The future of seniors housing?

I wrote earlier about attending a workshop on re-imagining seniors housing organized by SE Health and Sidewalk Labs.

Sidewalk is the Google-related company working with Waterfront Toronto to design a technology-enabled community. SE Health sees the future of seniors health care taking place mainly in the home. The two wanted to get some intel on how they could better meet needs for access to in-home health care.

SE Health has now produced its report and findings from the workshop. You probably need to be a bit of a wonk to really appreciate it, but everybody needs to feed their inner wonk from time to time, so…

A cure (almost) nobody wants

As we’ve written elsewhere, our vision of cohousing includes a shared kitchen and a practice of eating a meal together most days.

In our view, this is a feature, not a bug. It promotes community, ensures variety and eases the workload of making daily meals.

It is also the most-cited reason given by people who, having taken the time to consider our model, eventually come to reject it. They just can’t imagine sharing a kitchen.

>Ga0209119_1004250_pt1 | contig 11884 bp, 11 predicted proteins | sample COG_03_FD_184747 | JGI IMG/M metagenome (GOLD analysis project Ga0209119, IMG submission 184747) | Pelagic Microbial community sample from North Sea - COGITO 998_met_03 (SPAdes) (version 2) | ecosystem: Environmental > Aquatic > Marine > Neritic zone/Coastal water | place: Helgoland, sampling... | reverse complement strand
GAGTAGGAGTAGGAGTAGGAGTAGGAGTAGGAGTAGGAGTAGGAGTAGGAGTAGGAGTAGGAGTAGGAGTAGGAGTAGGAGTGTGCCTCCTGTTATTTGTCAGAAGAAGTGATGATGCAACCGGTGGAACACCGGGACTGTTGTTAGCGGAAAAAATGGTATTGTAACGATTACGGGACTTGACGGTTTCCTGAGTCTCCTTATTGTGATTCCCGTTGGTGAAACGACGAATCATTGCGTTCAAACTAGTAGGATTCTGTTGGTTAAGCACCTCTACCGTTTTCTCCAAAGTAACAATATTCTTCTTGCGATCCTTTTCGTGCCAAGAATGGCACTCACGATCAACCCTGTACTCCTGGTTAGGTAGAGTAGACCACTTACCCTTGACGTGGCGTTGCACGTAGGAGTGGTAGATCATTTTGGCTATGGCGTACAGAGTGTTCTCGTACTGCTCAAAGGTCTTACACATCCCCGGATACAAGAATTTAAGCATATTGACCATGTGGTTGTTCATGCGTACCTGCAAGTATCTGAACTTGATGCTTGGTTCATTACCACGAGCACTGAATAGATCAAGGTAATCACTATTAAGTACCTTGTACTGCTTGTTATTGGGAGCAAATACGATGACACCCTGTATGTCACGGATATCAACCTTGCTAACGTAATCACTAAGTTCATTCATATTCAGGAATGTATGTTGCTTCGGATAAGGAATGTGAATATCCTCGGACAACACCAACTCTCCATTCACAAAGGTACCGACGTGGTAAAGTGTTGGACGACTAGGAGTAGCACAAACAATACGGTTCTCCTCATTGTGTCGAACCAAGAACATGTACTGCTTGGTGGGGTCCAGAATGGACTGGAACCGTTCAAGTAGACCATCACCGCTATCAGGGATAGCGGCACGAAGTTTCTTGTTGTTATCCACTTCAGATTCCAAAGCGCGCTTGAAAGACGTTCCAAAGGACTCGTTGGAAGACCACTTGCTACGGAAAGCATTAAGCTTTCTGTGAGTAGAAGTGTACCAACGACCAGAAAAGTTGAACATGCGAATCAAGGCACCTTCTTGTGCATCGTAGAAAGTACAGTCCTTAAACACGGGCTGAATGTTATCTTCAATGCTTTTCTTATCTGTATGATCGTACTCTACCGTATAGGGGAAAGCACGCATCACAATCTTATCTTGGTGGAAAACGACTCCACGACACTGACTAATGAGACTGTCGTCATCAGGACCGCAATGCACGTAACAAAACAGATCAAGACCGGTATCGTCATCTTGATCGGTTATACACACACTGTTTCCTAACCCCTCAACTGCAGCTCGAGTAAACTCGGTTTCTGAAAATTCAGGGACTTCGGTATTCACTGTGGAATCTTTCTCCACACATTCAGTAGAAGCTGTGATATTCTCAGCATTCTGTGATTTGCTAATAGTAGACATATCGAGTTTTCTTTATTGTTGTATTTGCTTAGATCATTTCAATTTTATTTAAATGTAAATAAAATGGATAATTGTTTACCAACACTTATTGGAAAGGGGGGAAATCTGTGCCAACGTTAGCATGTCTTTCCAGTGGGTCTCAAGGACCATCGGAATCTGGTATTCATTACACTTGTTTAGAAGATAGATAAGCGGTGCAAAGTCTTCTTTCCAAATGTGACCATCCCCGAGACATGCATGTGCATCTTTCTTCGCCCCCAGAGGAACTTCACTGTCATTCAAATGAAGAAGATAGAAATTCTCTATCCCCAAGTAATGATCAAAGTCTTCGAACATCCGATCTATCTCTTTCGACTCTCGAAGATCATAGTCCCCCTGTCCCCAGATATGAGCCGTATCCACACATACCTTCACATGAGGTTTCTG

Similarly, at the recent workshop on seniors housing organized by SE Health and Sidewalk Labs, only 14 percent of participants indicated a willingness to consider living in an arrangement with shared kitchen and living spaces (full disclosure: I was one of them); the vast majority insisted that a separate kitchen was essential.

And yet…

And yet, here it is again, this time in a recent article from the National Post, citing the well-established link between eating with others and health:

Many [experts in the field of senior health], including nutrition professor Catherine Morley, are applauding a section of Canada’s new food guide that encourages people to eat with others when possible…

…45 per cent of older adults admitted to hospital for a non-nutrition diagnosis were malnourished.

“It takes a village in a situation like this,” says Carol Greenwood, an emeritus at the University of Toronto in nutritional sciences and a senior scientist at Baycrest’s Rotman Research Institute.
“Families are not tight-knit the way they used to be four generations ago when people moved a block away from one another.”

See full article

I find it baffling. A shared kitchen leads to better health and longevity, but most of us won’t consider it. I guess we’re just misfits here at Wine on the Porch.

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